If your trusty cast-iron barbecue plates have grown a bit rusty over the winter months, here’s how to restore it to as-new condition.
1. Take the cooking plates out of the barbecue, and set out several sheets of newspapers (they make it easy to catch the gunk then dispose of it). Scrape off flaking rust and gunk with a paint scraper and wire brush.
2. Wash the plates in warm, mildly soapy water, then rinse well with a mixture of water and white vinegar (about one cup vinegar to half a bucket of water). Stand upright to dry in the sun.
3. While you have the cooking plates off, replace your volcanic rocks with new ones, or clean your flame tamer to remove any rust or gunk, etc. While you’re at it, check the burners (see ‘safety checklist’).
4. Replace the cooking plates on the barbie, turn on the heat, then, when it’s hot, carefully spray or wipe with canola oil. Once that burns off, spray or wipe on some more oil, let that burn off, too. Turn off the barbecue and let it cool down.
Get the barbie season off to a safe start.
Gas bottle: 10 years is the upper age limit for gas bottle safety, and your gas bottle’s date of manufacture is stamped on the bottle. Check it out.
Burners: sometimes burners will be blocked by enterprising spiders, ants or wasps trying to build nests there. Check your burners to make sure they are clear. Use a bottle brush to clean them. Remember to re-fit locking pins to hold burners in place, and do a visual check that they are all working properly after lighting the barbecue.
After cooking clean up
1. Scrape excess food, marinade etc off the plate and grill, then turn the heat up high for 5 minutes, or until the smoke dies down.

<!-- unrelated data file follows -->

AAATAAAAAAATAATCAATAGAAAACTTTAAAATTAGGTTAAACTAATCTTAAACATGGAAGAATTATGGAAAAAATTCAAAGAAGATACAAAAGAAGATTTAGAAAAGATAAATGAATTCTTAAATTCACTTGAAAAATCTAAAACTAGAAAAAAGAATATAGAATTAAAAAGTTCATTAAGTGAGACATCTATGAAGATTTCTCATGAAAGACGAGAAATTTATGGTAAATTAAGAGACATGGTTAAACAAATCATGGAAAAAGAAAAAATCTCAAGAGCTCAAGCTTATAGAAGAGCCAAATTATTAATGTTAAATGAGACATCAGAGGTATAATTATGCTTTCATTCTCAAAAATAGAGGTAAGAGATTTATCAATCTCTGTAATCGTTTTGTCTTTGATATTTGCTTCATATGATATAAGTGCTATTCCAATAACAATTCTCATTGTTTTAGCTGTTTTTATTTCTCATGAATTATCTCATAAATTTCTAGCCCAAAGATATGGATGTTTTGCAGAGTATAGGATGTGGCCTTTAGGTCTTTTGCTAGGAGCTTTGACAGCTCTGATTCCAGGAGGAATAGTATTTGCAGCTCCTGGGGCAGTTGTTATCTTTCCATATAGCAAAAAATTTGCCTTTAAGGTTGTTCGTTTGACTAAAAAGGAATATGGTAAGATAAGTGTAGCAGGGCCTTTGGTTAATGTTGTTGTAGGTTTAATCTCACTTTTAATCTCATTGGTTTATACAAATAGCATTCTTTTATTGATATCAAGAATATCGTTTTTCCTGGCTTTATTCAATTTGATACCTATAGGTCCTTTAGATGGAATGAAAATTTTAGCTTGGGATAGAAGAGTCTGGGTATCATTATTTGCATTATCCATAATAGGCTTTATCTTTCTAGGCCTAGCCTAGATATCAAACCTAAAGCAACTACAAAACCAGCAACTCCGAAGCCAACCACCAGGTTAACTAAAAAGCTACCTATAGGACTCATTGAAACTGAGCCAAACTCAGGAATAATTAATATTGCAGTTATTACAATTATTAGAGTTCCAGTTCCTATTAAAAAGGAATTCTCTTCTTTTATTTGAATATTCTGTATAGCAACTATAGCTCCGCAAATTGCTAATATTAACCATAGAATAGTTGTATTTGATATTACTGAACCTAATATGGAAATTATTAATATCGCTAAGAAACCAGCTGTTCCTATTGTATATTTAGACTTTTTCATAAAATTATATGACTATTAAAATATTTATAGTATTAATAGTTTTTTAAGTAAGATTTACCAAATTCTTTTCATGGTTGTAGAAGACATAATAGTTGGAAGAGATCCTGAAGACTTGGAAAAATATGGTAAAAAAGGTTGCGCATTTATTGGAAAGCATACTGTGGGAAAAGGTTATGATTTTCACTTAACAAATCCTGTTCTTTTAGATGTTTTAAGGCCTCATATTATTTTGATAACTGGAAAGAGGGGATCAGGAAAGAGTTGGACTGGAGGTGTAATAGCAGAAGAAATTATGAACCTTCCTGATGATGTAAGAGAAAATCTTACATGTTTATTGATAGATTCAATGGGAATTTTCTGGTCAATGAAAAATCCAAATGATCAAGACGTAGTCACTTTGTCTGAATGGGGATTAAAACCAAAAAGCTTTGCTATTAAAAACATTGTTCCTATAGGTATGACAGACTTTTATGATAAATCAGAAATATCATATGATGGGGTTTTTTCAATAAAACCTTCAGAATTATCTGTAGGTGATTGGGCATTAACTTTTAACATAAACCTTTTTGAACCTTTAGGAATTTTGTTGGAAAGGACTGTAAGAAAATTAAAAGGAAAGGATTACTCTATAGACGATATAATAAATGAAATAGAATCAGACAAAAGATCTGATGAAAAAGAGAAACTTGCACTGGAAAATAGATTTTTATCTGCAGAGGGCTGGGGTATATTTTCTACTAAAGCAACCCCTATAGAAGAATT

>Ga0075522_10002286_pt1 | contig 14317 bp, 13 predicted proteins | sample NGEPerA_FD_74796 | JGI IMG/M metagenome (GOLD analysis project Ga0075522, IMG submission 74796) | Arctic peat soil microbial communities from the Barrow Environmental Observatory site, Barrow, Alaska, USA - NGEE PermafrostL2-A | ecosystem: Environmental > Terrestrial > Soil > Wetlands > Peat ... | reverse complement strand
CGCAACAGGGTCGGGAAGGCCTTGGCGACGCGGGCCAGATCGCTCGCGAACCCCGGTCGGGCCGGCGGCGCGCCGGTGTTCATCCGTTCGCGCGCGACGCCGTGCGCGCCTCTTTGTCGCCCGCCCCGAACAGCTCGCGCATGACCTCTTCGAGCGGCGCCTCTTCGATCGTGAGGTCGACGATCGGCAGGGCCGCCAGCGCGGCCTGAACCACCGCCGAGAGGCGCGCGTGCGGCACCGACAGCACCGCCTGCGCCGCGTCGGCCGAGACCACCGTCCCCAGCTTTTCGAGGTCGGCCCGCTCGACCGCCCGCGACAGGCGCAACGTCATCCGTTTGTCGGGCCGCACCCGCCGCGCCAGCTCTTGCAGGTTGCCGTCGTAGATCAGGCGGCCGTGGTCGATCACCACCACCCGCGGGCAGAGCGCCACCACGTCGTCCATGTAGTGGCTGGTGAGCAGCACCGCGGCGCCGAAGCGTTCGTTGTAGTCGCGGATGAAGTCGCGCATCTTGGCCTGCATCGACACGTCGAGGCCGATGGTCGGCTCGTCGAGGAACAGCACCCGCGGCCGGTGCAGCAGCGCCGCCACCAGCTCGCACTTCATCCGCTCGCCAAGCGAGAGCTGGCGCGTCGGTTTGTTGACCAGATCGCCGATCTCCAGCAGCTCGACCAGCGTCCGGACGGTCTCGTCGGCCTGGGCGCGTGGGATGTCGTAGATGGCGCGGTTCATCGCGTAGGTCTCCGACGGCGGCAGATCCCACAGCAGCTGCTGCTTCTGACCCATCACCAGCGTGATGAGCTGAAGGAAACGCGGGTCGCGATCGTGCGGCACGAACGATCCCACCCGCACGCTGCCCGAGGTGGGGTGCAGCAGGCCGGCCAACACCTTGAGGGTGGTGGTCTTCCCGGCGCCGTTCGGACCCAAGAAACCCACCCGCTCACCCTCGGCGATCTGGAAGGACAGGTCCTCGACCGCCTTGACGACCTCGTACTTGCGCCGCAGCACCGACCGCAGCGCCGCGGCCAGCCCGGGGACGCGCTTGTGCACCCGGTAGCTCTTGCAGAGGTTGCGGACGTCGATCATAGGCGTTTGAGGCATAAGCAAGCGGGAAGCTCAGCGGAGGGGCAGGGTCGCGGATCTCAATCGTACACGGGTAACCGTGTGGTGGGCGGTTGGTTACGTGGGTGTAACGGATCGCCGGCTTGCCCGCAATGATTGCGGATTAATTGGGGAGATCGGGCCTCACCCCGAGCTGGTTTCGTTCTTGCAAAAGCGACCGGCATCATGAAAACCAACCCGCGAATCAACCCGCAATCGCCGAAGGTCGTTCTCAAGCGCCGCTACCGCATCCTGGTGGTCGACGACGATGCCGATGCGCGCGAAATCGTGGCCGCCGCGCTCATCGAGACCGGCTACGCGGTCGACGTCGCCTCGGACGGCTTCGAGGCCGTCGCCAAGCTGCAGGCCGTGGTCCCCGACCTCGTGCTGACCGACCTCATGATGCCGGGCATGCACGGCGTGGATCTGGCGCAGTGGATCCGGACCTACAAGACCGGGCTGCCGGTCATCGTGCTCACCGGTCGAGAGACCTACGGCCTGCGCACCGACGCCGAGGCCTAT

2. Check to see if any bits of fat or meat are still hanging in there, and scrape them off. If you have a cast iron or steel grill and hotplate, spray with cooking oil, and let that burn off for 5 minutes more (this isn’t needed with stainless steel or vitreous enamel).
3. Turn off the gas cylinder, let the burners die down (to get rid of leftover gas in the lines) then turn the burners off.
4. When the barbecue is cool, wipe over all surfaces, including the trolley and hood. Pictured right, we used Selleys Tough Wipes, ($7.99 for a dispenser pack of 12 wipes) that come with a ‘cleaning nodules’ that loosen grime as they wipe down cooking surfaces, hoods, cabinets, etc.
Clean new trends
The SS option: cast iron barbie plates and grills are high-maintenance. So we lashed out and replaced ours with stainless steel gear made by Topnotch (www.topnotchbbq.com.au). They make grills and hotplates in many sizes, and our replacements dropped into place as perfect fits. Ours were $278 for the pair. But they offer great cleanliness, rust-resistance and ease of care.
Grinding it out: we tried out a GrillStone pack which comes with a handle, three GrillStones and a cloth ($29.95 from Barbeques Galore). You use the stone dry, and rub it back and forth over the grill. As it wears down it takes on the shape of the surface. Once the grill is clean, wipe it down with a cloth. It’s OK for iron, steel, enamel or porcelain surfaces, but not stainless steel.